Ph.D. Proposal by Erin Sullivan

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MSE Ph.D. Proposal – Erin Sullivan

Date: Monday, September 29, 2014
Time: 9:00 – 11:00am
Location: Manufacturing Research Center (MaRC), room 201

Dr. Kyriaki Kalaitzidou, Advisor (MSE/ME)
Dr. Ben Wang, Co-advisor (ISyE/MSE)
Dr. Rosario Gerhardt (MSE)
Dr. Robert Moon (US Forest Service)
Dr. Meisha Shofner (MSE)

Title: Understanding the structure-process-property relationship in biodegradable polymer nanocomposite films


The potential for engineering/tailoring properties of polylactic acid (PLA) nanocomposite films is investigated by comprehensively studying structure-process-property relationships. According to a 2014 UN report, plastic waste causes ~$13 billion in damage to marine ecosystems annually due to littering and poor management and overflow of landfills. Due to the abundance of non-biodegradable petroleum based plastics in marine ecosystems, marine organisms are ingesting these plastic particles and potentially releasing toxins through the food chain. The goal of this work is to shift away from petroleum based plastics through a fundamental structure-process-property study of biodegradable polymer nanocomposite films. This work will focus on incorporating three nanofillers with varying geometries and chemistries to improve PLA film properties: 1) exfoliated graphite nanoplatelets (GNP), 2) carbon nanotubes (CNT), and 3) nanocellulose, specifically cellulose nanocrystals (CNC). The focus will be on obtaining a fundamental understanding of the effect of geometry of nanofillers with the same chemistry (GNP and CNT) or the effect of chemistry (CNT and CNC) on PLA nanocomposite film properties. Morphology and dispersion of the nanofiller, viscoelastic properties, crystallinity and crystal structure, tensile properties, and electrical conductivity will be investigated as a function of filler type, filler concentration, and manufacturing method / processing conditions used to produce the nanocomposite films. This work aims to create a roadmap for engineering specific properties in PLA composites, specifically in PLA nanocomposite films, by adjusting the manufacturing method and processing conditions as well as filler type and concentration.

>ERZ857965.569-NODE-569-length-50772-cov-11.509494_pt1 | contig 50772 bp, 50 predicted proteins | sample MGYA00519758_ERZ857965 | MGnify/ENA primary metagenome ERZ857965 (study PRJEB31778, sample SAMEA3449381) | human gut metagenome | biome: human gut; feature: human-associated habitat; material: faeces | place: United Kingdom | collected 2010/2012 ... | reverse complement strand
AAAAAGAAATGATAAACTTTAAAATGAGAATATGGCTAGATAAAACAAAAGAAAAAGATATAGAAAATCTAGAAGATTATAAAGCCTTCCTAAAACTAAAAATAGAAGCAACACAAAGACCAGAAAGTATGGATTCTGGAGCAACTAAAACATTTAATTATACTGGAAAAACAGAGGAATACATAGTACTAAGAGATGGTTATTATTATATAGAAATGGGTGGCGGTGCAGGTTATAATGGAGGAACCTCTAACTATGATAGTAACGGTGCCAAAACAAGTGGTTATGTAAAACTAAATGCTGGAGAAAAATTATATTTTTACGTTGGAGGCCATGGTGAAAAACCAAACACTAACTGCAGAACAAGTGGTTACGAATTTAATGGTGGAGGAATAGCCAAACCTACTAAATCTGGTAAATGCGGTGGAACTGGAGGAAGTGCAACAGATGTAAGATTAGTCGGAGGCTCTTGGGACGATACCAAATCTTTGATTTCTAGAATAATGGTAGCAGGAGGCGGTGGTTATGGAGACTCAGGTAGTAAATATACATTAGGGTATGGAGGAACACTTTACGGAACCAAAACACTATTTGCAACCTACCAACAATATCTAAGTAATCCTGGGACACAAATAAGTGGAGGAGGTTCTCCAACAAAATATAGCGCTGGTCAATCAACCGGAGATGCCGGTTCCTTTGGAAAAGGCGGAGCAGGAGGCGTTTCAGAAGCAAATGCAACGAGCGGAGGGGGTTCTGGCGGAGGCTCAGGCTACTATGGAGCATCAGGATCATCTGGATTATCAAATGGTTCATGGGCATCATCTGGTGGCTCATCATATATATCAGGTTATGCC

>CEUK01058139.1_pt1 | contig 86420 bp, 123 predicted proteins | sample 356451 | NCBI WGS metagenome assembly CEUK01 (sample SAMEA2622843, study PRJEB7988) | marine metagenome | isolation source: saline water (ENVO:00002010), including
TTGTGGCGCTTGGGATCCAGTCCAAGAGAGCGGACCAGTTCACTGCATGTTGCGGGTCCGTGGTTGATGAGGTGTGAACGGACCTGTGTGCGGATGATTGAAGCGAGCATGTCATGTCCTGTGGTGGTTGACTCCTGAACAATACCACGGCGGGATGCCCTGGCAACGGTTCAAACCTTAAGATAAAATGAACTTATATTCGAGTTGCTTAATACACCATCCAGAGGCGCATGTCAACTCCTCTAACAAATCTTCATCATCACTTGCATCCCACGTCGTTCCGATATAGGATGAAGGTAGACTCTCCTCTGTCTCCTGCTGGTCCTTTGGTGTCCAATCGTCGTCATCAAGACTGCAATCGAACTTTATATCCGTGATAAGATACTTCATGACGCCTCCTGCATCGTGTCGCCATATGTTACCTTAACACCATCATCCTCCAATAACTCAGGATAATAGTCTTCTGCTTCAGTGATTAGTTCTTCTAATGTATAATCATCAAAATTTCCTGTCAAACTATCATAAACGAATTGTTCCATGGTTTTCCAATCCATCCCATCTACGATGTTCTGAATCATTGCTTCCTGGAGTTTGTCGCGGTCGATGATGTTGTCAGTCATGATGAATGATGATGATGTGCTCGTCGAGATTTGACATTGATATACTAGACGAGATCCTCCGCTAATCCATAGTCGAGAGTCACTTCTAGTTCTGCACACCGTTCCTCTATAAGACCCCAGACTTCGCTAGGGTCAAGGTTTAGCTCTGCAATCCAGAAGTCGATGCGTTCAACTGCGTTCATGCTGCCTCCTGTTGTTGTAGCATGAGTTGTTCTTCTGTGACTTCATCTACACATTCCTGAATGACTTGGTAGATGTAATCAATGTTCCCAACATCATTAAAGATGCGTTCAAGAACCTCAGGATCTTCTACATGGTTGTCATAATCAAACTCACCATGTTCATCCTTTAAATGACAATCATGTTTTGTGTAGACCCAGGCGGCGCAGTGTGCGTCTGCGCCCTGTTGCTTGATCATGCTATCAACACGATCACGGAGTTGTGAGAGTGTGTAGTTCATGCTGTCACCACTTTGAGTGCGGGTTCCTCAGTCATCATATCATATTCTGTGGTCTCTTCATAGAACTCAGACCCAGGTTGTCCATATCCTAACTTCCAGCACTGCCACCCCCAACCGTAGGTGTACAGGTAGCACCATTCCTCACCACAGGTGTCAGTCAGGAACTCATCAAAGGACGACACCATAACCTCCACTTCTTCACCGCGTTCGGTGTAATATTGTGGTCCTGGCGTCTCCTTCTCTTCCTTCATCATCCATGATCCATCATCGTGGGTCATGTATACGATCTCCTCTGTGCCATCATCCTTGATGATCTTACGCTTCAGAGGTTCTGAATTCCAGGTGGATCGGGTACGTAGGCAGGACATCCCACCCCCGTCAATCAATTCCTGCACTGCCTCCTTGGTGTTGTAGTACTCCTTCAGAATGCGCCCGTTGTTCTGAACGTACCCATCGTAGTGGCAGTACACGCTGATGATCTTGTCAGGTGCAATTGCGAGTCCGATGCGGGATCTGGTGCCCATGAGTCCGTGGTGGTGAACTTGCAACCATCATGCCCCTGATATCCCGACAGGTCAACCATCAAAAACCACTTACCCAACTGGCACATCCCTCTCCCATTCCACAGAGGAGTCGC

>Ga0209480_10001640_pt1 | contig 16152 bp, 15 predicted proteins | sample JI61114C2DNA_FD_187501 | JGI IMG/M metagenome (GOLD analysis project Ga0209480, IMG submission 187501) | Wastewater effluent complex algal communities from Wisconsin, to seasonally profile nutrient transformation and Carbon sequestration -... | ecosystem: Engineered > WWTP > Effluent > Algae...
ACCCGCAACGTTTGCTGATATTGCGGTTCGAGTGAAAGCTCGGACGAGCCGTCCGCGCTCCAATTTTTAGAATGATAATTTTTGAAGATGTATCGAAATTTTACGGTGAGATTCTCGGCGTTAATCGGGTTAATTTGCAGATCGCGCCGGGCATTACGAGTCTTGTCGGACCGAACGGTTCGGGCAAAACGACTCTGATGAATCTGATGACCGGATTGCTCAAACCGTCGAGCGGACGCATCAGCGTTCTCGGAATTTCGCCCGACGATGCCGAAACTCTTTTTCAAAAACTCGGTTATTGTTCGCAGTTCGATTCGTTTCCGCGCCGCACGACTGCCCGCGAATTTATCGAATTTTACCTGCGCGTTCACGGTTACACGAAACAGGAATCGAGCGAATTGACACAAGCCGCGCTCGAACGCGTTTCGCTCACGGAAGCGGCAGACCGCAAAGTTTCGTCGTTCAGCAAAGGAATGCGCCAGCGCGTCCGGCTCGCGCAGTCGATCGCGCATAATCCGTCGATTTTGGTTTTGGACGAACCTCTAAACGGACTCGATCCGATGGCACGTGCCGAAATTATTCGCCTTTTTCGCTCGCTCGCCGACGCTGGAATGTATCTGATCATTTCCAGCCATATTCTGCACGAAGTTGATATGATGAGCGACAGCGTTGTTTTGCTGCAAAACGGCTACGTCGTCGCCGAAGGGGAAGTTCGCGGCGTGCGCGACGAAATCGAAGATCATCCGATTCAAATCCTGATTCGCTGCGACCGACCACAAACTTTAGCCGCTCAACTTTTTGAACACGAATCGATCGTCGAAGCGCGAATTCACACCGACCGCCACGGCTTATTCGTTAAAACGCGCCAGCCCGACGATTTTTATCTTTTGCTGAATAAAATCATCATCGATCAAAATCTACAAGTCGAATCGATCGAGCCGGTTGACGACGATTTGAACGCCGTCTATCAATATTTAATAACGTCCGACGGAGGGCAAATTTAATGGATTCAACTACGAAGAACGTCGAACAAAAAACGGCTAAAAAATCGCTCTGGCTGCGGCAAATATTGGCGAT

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    Danielle Ramirez
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  • Modified By:
    Fletcher Moore
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